I very much like the Mudejar chapels of Ascension and of Santiago as well as the Mudejar ceilings in one of the cloisters. The visit closes with the exhibition of clothes from the 13th and 14th century – most of them are in perfect condition.

 

The gorgeous alabaster altar in the San Nicolas church

San Nicolas de Bari is the name of the church just opposite of the Cathedral of Burgos. This carved door gives access to it.

The gem inside is the alabaster altar made by Hans von Köln (who had already worked for the Cathedral of Burgos). 465 figures can be found here, mostly telling the life of Saint Nicolas. He stands in the middle of the altar. Above him is the Coronation of Maria occurring in a ring of angels – interesting, how the rectangular structure of the altar is broken up by circles and half circles.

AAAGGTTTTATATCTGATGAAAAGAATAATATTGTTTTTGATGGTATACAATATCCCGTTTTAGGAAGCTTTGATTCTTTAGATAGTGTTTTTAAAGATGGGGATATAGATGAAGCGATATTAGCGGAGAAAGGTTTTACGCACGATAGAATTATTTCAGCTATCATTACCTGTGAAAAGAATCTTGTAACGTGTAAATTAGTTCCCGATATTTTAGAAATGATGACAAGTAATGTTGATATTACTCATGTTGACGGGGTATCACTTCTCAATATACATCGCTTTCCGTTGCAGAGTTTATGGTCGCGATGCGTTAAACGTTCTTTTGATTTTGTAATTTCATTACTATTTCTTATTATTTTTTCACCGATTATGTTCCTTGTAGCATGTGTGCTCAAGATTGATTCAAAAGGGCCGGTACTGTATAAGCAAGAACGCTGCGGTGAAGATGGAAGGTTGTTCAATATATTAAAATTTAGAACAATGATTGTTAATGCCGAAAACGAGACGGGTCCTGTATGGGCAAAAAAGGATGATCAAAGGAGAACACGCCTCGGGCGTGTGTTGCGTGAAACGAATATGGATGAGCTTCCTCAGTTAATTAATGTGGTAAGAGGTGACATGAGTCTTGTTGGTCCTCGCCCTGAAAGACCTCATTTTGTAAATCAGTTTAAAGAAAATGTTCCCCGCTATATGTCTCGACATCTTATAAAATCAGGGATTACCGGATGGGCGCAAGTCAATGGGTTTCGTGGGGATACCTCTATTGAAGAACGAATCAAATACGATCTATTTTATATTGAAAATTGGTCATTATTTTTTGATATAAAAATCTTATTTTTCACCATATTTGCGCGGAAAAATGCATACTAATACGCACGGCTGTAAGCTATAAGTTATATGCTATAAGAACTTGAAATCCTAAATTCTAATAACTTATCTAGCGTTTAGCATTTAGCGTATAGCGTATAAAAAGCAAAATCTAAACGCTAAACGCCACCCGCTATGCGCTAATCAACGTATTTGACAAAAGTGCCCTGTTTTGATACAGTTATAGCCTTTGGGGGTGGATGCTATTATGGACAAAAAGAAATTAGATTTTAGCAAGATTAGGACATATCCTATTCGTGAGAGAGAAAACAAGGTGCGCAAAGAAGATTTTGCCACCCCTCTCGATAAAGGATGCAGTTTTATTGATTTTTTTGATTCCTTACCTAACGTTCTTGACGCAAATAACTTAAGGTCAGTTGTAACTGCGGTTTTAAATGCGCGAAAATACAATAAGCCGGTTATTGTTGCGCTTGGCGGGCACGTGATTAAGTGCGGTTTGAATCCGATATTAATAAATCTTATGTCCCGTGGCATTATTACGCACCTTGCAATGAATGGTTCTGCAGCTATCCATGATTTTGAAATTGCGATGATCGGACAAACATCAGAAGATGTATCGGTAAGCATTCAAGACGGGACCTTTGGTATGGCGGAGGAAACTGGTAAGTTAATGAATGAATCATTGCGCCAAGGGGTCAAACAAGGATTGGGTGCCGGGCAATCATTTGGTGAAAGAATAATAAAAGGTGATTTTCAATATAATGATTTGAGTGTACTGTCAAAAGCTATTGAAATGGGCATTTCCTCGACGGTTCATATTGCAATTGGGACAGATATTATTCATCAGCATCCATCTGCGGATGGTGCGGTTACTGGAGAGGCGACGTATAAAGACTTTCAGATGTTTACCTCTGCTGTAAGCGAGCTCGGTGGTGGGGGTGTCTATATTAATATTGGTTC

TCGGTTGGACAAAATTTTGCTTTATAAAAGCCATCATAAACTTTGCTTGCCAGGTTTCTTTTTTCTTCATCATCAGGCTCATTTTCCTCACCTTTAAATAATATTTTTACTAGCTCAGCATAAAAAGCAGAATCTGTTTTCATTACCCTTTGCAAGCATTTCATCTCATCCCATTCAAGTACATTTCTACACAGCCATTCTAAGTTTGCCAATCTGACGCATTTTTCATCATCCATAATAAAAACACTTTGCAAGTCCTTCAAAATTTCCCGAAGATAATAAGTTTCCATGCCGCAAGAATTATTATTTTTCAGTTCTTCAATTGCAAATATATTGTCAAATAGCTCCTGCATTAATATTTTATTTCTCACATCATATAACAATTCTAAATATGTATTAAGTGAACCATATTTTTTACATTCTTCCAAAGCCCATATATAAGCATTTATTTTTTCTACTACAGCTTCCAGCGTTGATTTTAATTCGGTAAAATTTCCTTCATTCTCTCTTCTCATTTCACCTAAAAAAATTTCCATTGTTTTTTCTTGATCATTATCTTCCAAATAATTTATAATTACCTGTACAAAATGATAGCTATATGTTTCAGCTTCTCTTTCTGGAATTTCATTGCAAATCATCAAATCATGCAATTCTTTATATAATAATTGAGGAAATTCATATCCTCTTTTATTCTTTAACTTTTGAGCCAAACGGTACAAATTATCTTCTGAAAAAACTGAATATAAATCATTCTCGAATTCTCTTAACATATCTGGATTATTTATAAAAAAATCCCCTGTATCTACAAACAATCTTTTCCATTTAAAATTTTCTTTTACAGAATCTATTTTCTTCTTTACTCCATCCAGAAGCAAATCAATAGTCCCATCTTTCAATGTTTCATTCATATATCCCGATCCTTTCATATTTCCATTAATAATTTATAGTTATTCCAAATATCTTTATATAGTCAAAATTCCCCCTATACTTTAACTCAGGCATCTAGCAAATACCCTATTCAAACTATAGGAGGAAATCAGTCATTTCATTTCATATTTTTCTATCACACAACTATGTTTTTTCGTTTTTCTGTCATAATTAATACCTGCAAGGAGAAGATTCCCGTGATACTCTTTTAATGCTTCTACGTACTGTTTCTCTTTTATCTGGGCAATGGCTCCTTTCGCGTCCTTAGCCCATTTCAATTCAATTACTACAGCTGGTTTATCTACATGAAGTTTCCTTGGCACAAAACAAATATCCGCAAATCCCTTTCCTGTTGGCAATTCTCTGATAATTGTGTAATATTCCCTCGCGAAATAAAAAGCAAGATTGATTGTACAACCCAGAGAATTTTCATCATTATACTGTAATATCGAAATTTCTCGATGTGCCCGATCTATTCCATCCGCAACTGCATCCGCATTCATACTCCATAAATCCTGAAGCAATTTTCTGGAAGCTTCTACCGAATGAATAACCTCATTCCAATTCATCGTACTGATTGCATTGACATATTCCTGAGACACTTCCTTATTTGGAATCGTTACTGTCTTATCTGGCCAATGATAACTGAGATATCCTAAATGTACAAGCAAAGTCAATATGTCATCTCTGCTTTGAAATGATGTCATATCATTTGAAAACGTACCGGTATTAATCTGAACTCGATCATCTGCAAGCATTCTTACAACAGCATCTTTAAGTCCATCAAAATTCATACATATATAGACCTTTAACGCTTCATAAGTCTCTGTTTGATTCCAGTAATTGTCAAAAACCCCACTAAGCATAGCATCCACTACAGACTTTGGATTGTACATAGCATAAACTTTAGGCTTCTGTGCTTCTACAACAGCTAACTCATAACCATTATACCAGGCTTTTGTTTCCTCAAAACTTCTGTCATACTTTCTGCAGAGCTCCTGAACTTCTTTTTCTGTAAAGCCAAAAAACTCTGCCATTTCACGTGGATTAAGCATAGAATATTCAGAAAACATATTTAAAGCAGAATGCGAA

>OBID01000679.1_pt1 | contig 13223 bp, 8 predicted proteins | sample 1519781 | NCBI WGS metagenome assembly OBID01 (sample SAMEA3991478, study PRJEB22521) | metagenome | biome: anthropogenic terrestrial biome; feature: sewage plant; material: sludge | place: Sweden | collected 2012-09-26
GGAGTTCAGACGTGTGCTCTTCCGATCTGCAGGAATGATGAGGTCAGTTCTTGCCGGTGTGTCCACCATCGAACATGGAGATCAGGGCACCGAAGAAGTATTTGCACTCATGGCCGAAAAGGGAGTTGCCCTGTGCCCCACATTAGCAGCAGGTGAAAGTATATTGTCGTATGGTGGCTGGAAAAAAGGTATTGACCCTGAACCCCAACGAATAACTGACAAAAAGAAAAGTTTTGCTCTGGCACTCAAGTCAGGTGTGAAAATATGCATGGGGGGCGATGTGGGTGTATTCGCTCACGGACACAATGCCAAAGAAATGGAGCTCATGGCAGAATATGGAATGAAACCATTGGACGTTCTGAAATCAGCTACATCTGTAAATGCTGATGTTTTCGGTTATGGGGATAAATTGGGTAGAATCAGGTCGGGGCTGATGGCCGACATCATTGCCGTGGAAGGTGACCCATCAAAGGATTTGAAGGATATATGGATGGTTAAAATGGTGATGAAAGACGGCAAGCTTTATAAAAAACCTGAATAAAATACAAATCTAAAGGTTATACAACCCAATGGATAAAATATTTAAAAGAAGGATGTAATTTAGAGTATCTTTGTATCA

Thinking about Saint Nicolas… when I was a child, he came from the Black Forest on 6th of December, was also called “Santi Niggi Näggi”, and he brought gifts, but also punished the nasty children, even taking them home to the Black Forest to peel carrots for a year (that was what we children were told – we then calmed him down by singing for him). When traveling to Turkey, I discovered that Saint Nicolas actually was bishop of Myra (Asia Minor) in the 4th century… Myra is called Demre in Turkey today and it is located not far from Antalya. Saint Nicolas was said to have distributed his wealth amongst the poor. Saint Nicolas later became patron of the seafarers, because he is said to have stopped a storm near Myra and saved the life of the sailors in distress at sea. Therefore, the altar shows scenes with boats and sailors.

Before the Seljuks conquered Asia Minor, Italians transfered the relics of Saint Nicolas to Bari. Now I understand, why, this church is called “Saint Nicolas de Bari”. (Source: Wikipedia)

The life of Christ and Maria are also represented on the altar such as this Annunciation and Last Supper.

 

Church San Gil – charming gothic with filigree pulpit